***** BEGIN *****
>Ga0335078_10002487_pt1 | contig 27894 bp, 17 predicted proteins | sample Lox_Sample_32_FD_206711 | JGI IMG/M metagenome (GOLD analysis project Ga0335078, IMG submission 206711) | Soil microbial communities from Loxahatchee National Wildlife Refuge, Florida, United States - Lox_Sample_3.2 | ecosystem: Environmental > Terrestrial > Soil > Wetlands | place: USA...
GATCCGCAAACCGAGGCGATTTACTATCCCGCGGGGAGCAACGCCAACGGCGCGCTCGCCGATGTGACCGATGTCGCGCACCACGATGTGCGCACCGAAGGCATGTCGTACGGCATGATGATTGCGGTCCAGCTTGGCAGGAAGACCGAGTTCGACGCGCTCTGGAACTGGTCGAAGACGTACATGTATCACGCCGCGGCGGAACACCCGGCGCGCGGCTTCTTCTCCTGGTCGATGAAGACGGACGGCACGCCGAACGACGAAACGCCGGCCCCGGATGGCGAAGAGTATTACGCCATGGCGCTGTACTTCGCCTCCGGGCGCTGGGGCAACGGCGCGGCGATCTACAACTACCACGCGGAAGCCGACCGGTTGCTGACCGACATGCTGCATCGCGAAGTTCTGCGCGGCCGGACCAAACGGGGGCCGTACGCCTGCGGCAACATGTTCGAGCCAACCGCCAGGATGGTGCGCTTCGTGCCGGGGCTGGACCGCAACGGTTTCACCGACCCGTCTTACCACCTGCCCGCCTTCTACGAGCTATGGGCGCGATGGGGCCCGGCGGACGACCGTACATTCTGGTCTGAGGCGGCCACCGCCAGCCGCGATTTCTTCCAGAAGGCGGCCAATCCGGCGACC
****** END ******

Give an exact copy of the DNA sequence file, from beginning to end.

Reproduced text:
>Ga0335078_10002487_pt1 | contig 27894 bp, 17 predicted proteins | sample Lox_Sample_32_FD_206711 | JGI IMG/M metagenome (GOLD analysis project Ga0335078, IMG submission 206711) | Soil microbial communities from Loxahatchee National Wildlife Refuge, Florida, United States - Lox_Sample_3.2 | ecosystem: Environmental > Terrestrial > Soil > Wetlands | place: USA...
GATCCGCAAACCGAGGCGATTTACTATCCCGCGGGGAGCAACGCCAACGGCGCGCTCGCCGATGTGACCGATGTCGCGCACCACGATGTGCGCACCGAAGGCATGTCGTACGGCATGATGATTGCGGTCCAGCTTGGCAGGAAGACCGAGTTCGACGCGCTCTGGAACTGGTCGAAGACGTACATGTATCACGCCGCGGCGGAACACCCGGCGCGCGGCTTCTTCTCCTGGTCGATGAAGACGGACGGCACGCCGAACGACGAAACGCCGGCCCCGGATGGCGAAGAGTATTACGCCATGGCGCTGTACTTCGCCTCCGGGCGCTGGGGCAACGGCGCGGCGATCTACAACTACCACGCGGAAGCCGACCGGTTGCTGACCGACATGCTGCATCGCGAAGTTCTGCGCGGCCGGACCAAACGGGGGCCGTACGCCTGCGGCAACATGTTCGAGCCAACCGCCAGGATGGTGCGCTTCGTGCCGGGGCTGGACCGCAACGGTTTCACCGACCCGTCTTACCACCTGCCCGCCTTCTACGAGCTATGGGCGCGATGGGGCCCGGCGGACGACCGTACATTCTGGTCTGAGGCGGCCACCGCCAGCCGCGATTTCTTCCAGAAGGCGGCCAATCCGGCGACC